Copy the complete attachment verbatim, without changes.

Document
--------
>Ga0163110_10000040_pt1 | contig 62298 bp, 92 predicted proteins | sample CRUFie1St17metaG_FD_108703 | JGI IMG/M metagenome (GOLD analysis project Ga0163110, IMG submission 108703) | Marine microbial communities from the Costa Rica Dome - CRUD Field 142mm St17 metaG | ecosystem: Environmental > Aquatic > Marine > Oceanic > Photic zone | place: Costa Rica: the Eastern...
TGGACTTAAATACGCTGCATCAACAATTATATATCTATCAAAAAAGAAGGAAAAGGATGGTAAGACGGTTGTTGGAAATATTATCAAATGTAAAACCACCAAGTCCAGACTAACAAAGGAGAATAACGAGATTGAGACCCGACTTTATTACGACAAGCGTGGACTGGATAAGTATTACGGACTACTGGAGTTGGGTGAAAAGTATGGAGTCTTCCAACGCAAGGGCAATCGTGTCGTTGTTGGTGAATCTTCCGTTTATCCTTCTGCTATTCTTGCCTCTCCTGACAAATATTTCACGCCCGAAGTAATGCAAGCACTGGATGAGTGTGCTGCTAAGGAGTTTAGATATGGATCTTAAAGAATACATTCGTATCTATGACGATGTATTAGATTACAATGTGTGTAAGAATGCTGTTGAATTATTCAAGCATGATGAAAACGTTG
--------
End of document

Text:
>Ga0163110_10000040_pt1 | contig 62298 bp, 92 predicted proteins | sample CRUFie1St17metaG_FD_108703 | JGI IMG/M metagenome (GOLD analysis project Ga0163110, IMG submission 108703) | Marine microbial communities from the Costa Rica Dome - CRUD Field 142mm St17 metaG | ecosystem: Environmental > Aquatic > Marine > Oceanic > Photic zone | place: Costa Rica: the Eastern...
TGGACTTAAATACGCTGCATCAACAATTATATATCTATCAAAAAAGAAGGAAAAGGATGGTAAGACGGTTGTTGGAAATATTATCAAATGTAAAACCACCAAGTCCAGACTAACAAAGGAGAATAACGAGATTGAGACCCGACTTTATTACGACAAGCGTGGACTGGATAAGTATTACGGACTACTGGAGTTGGGTGAAAAGTATGGAGTCTTCCAACGCAAGGGCAATCGTGTCGTTGTTGGTGAATCTTCCGTTTATCCTTCTGCTATTCTTGCCTCTCCTGACAAATATTTCACGCCCGAAGTAATGCAAGCACTGGATGAGTGTGCTGCTAAGGAGTTTAGATATGGATCTTAAAGAATACATTCGTATCTATGACGATGTATTAGATTACAATGTGTGTAAGAATGCTGTTGAATTATTCAAGCATGATGAAAACGTTG